This is 13. It looks great on you but, I have to admit, I love this stage of your life and want it to go away all at the same time.
Seeing you change and grow and be uncomfortable and struggle is heart wrenching.
Instead of watching you admiring yourself the mirror wearing a plastic, bejeweled crown, I see you tug at your shirt and turn your head when the camera comes out.
I remember when you wore a tutu and sneakers with your favorite pink baseball hat and didn’t notice what anyone else was doing because you were so happy being you.
It’s hard seeing some of that “you-ness” fade away as you grow up and become so aware of your surroundings. You feel the need to alter yourself to make others comfortable.
It’s easy for me to tell you not to do that.
Although it’s incredibly hard to guide you to honor yourself in a way that you hear and understand, I’ll never stop trying.
I want more than you know to mother you like I used to; to comfort you with Popsicles or a song or your favorite book. I knew how to do that. But this, this is feeling foreign and hard and slippery.
I keep trying to remember these days are more about you and your journey and less about my need to keep you small and innocent.
Because right now, as I watch you compare yourself and battle insecurities and figure out who you are, I want nothing more than to keep you small, innocent and free of all that noise.
This transition is hard on you, I know. Your world is school, your friends, sports, social media, who is wearing what…and who likes who.
I know because I remember when I was pulling on my shirt and worrying about if I was going to get invited to the party.
I’m glad I have had these experiences to help you, but there are days I kind of wish I’d blocked out the sting that comes when someone rejects you with a dirty look or mean comment behind your back. Feeling left out isn’t a feeling that leaves you. These moments you experience while growing up stick.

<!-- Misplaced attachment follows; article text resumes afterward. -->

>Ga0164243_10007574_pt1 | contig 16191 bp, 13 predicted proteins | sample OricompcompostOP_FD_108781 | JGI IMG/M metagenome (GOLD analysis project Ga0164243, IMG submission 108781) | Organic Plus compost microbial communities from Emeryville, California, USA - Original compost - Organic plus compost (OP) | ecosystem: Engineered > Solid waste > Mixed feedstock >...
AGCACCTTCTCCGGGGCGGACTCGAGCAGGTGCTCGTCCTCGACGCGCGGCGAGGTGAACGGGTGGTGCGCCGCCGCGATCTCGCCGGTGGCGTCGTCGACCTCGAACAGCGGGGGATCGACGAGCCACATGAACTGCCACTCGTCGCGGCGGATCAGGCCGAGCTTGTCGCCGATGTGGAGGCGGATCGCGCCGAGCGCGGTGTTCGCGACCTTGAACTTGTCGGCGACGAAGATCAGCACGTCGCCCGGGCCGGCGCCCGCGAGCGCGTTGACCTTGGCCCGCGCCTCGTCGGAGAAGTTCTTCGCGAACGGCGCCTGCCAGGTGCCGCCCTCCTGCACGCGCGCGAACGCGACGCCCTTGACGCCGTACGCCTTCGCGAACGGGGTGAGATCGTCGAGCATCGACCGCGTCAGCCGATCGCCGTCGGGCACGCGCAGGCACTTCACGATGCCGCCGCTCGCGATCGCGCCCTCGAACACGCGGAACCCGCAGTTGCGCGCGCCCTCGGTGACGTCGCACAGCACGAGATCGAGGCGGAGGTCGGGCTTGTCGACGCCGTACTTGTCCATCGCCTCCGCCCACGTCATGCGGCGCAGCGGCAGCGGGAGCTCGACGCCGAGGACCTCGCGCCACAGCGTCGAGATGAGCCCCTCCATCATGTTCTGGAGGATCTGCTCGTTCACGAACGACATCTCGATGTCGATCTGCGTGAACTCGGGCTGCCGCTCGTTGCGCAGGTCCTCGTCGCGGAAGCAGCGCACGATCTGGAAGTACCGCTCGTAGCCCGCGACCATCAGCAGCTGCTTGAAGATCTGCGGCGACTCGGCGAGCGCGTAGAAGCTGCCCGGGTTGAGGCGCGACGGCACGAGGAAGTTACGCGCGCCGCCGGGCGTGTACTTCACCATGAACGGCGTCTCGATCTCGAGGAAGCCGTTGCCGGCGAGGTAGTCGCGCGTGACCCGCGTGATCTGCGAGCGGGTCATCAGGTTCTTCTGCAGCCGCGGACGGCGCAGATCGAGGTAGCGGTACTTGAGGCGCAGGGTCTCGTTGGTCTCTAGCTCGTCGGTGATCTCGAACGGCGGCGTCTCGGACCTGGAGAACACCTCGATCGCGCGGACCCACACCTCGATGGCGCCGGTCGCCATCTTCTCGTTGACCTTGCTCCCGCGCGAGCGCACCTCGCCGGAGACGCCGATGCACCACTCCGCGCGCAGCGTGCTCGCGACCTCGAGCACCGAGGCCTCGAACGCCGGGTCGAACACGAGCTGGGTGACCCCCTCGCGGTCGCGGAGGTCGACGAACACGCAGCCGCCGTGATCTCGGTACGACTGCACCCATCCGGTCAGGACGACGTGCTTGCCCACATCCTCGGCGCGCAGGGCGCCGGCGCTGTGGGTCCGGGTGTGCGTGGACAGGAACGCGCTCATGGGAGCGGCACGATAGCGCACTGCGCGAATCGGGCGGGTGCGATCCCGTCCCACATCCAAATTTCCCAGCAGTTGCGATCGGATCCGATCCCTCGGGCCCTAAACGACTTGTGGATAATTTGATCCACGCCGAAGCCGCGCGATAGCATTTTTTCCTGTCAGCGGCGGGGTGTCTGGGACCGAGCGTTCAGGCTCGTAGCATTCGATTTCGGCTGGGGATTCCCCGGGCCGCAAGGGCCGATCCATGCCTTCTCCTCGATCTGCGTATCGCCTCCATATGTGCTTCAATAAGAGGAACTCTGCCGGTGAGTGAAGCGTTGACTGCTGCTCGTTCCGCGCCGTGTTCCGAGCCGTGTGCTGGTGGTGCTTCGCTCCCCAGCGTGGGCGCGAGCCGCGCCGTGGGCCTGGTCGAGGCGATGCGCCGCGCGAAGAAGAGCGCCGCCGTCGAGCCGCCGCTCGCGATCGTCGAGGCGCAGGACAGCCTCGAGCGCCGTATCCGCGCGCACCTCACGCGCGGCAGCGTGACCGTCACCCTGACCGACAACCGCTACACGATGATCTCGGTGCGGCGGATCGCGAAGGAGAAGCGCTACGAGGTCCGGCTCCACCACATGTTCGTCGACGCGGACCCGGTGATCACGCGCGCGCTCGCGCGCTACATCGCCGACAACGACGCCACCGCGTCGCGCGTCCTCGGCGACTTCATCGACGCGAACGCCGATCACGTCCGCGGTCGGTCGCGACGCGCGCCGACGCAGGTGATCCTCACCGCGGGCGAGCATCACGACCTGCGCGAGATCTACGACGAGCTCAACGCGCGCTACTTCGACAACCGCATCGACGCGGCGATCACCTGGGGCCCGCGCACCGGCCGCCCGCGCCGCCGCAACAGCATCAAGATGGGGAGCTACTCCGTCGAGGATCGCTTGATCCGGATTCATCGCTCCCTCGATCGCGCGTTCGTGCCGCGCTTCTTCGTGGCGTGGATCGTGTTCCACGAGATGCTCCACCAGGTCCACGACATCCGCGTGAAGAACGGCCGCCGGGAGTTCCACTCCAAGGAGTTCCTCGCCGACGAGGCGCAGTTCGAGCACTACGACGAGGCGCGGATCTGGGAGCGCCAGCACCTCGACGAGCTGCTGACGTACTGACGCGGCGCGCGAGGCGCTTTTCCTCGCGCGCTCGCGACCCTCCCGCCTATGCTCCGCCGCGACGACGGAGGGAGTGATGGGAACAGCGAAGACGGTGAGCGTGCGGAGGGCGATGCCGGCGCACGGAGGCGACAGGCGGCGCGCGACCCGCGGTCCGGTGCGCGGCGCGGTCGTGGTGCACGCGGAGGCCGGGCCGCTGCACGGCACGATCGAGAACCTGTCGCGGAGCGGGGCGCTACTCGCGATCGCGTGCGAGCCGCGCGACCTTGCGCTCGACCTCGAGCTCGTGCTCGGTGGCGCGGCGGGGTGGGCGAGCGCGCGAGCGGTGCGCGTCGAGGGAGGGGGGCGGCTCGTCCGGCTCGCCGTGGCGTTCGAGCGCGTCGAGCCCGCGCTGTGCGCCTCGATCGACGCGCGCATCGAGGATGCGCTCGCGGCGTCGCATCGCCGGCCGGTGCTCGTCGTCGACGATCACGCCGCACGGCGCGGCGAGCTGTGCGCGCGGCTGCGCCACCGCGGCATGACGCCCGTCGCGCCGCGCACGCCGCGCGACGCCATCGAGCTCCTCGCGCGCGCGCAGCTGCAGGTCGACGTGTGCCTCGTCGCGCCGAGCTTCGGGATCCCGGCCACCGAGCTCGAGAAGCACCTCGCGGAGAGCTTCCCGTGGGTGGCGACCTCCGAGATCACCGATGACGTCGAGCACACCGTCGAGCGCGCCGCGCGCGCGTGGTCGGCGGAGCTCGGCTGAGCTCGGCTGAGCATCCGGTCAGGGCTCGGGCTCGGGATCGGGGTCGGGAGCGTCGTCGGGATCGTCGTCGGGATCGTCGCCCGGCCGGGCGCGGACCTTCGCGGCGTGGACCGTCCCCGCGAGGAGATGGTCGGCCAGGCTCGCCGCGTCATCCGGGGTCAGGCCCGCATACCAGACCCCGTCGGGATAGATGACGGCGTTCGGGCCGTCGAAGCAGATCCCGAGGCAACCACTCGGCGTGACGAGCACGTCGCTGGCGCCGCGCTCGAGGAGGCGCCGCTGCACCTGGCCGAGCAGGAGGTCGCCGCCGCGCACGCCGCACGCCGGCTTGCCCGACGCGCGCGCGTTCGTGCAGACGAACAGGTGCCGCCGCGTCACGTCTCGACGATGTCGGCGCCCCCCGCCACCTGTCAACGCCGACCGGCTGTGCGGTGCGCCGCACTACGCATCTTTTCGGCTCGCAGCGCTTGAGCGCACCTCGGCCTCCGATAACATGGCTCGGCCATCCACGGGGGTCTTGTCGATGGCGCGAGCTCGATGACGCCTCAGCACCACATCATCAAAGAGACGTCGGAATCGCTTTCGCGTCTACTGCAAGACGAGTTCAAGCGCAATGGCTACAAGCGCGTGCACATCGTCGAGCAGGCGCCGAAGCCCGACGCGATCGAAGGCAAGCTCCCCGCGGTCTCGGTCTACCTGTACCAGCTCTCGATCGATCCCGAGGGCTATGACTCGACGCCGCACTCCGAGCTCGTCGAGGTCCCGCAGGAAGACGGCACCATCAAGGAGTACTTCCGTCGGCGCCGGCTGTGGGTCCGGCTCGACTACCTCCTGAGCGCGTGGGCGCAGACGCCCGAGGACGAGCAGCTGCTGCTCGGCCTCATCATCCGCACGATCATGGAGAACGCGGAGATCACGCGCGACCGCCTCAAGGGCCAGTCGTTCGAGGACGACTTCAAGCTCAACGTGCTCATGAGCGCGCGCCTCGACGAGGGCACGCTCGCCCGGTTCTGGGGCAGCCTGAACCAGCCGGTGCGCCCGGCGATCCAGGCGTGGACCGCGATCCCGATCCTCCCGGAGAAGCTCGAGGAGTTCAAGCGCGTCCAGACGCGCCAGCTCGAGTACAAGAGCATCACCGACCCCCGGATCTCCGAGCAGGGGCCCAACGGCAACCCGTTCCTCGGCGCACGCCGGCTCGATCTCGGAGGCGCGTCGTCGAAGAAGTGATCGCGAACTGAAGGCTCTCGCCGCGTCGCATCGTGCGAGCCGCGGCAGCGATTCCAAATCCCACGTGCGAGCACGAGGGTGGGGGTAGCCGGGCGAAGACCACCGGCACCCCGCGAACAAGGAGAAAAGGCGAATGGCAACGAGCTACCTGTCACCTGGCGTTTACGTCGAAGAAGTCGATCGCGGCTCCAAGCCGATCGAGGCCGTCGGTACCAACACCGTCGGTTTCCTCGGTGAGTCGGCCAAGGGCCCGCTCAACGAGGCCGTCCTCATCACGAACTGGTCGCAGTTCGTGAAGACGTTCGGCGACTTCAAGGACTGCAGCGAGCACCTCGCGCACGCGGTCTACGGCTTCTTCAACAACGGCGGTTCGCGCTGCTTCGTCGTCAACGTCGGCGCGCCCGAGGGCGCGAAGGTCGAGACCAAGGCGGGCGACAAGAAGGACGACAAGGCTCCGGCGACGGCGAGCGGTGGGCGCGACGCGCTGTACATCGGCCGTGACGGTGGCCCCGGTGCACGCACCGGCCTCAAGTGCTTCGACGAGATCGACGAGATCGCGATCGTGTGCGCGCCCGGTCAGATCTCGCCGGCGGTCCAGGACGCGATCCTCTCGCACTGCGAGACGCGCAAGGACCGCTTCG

This transition is hard for me, too, and I want nothing more than to take any hardships you are going through away, no matter how trivial they seem.
Because we all know high school and growing and changing leaves an impression on your soul.
When I look at you across the room and see my child in a woman’s body, it seems like this can’t possibly be happening. Like, we can’t actually be doing this, right? Going from a mother and daughter who used to hold hands and listen to Disney tunes to having adult conversations as I teach you how to shave your legs.
You are still that little girl who used to spend hours in the baby pool and pick wild flowers and wear sparkly sneakers.
And I am still the mom who used to chase you around trying to catch you so I could comb your hair and rock you to sleep and dress Barbies with you.
It’s just that we are different now, you and me.
But we are still, and always will be, mother and daughter. And I promise I will do a better job remembering that, and less time mourning a different time because I know it’s getting on your last nerve.
I can see it’s what you need when you roll your eyes when I ask you if remember those Barbies and playing in the pool and not caring what anyone thought of your baseball hat and tutu.
I just might slip up some days so be gentle on your mama, okay?
With all my love,
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